World War Two - Japanese-American Internment
Japanese-American Internment Film Clips
Signed by President Roosevelt on December 7, 1941, Proclamation 2525 enabled the U.S. government to relocate anyone it chose from all areas believed to be of military value.
"...the President makes public proclamation of the event, all natives, citizens, denizens, or subjects of of the hostile nation or government, being of the age of fourteen years and upward, who shall be within the United States and not actually naturalized, shall be liable to be apprehended, restrained, secured, and removed as alien enemies."
An optimistic article from 1942 that asks us to look for the sunny side of the Japanese American internment camps - after all, they never had it so good!
These assorted color photographs of the Japanese-American internment camp at Manzanar, California helped to illustrate this 1942 Collier's Magazine article by Jim Marshall as to what Manzanar was and was not, who was there and how it operated:
"All we can do here is prove that we are good sports and good Americans, and hope that people will respect us and our problems."
"Economically, the departure of the [Japanese-Americans] presented no particular problem in the cities... But it was different in the country. [They] had owned or controlled 11,030 farms valued at $70,000,000. They had produced virtually all the artichokes, early cantaloupes, green peppers and late tomatoes, and most of the early asparagus. They owned or controlled the majority of wholesale produce markets and thousand of retail vegetable stands. When they disappeared, the flow of vegetables stopped. Retail prices went up. Many vegetables vanished entirely. There were rumors of a food shortage."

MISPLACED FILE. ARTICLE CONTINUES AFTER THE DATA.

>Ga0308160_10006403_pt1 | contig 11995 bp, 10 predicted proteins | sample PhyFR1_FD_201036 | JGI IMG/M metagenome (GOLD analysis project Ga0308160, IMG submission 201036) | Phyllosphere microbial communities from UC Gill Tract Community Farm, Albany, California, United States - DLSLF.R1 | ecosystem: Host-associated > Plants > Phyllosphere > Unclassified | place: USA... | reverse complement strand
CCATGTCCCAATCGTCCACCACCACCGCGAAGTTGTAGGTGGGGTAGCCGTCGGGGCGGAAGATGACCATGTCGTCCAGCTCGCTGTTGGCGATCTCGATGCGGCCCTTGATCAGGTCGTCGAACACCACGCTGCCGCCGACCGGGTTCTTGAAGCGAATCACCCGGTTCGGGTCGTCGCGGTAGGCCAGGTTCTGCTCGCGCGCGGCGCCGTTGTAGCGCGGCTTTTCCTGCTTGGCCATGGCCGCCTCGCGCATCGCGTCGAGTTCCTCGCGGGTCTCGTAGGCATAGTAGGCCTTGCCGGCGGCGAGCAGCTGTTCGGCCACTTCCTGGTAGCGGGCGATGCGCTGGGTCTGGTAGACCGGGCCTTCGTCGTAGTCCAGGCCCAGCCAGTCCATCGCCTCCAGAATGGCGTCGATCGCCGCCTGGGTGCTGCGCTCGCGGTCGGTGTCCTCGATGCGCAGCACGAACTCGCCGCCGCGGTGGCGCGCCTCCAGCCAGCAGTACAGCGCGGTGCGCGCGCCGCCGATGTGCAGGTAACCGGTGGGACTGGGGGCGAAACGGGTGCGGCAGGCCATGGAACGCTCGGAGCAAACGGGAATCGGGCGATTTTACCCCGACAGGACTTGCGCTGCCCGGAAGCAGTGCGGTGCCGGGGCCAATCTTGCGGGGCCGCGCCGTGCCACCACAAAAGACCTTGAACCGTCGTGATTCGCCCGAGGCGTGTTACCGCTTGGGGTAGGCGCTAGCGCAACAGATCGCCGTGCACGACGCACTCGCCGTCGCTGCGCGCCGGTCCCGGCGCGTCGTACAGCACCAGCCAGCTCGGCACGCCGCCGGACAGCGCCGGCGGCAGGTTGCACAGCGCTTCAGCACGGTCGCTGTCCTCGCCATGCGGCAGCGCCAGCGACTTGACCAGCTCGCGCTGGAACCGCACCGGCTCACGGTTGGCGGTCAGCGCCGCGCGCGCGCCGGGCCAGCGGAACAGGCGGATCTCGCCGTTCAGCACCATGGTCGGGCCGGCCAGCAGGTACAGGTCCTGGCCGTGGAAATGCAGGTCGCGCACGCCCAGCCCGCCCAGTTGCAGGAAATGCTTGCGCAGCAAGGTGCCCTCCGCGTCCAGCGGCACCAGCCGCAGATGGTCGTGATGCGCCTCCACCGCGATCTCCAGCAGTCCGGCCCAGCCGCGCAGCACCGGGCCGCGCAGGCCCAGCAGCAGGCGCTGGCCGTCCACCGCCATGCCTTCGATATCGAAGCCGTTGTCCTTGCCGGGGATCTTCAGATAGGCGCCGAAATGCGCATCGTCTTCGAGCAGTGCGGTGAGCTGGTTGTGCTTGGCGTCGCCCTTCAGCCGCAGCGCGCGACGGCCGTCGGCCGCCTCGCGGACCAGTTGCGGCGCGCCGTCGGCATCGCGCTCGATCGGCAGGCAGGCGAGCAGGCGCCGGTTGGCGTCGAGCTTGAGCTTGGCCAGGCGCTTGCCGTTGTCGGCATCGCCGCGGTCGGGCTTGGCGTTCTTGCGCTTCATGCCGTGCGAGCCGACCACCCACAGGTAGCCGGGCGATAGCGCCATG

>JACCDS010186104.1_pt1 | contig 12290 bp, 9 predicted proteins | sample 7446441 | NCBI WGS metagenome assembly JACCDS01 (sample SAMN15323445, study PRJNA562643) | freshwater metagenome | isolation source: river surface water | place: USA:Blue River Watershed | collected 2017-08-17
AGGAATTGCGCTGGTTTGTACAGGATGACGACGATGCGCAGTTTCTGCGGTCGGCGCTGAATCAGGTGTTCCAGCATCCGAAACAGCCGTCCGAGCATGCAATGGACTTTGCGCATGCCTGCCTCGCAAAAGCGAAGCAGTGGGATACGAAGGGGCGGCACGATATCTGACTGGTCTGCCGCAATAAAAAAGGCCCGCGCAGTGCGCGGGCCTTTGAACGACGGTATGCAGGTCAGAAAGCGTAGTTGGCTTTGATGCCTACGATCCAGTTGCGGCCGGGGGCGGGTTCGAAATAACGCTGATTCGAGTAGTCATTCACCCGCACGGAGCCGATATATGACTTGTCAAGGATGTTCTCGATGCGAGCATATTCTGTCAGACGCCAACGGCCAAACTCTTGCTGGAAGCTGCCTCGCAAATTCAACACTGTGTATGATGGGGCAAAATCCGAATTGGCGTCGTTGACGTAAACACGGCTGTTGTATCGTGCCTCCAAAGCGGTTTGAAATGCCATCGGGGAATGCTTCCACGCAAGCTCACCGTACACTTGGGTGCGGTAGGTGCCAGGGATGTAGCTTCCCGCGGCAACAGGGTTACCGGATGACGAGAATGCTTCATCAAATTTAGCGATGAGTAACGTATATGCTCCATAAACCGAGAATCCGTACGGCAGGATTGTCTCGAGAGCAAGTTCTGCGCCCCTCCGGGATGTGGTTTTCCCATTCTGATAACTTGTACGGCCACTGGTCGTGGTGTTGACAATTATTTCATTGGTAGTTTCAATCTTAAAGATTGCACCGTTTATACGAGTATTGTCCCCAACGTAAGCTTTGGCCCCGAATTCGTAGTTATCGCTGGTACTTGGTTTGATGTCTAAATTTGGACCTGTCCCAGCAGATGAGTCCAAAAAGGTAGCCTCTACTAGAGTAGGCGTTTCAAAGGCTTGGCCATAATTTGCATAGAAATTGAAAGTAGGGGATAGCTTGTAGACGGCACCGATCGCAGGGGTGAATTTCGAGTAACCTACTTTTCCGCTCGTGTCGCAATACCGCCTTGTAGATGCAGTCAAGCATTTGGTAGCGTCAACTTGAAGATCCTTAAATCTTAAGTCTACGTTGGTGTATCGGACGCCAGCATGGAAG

In this article, First Lady Eleanor Roosevelt (1884 – 1962) attempted to play (very politically) both sides of the street, implying on the one hand that the creation of the Japanese-American internment camps seemed a reasonable measure in wartime; but the reader doesn't have to have a degree in psychology to recognize that she believed otherwise.
A 1944 report by the War Relocation Authority regarding the population of the Japanese-American Relocation Camp located at Tule Lake, California. The attached chart will allow the reader to understand the numbers within the population of that camp who were foreign born, U.S. born, their age and their gender.
From Amazon: The Train to Crystal City: FDR's Secret Prisoner Exchange Program and America's Only Family Internment Camp During World War II
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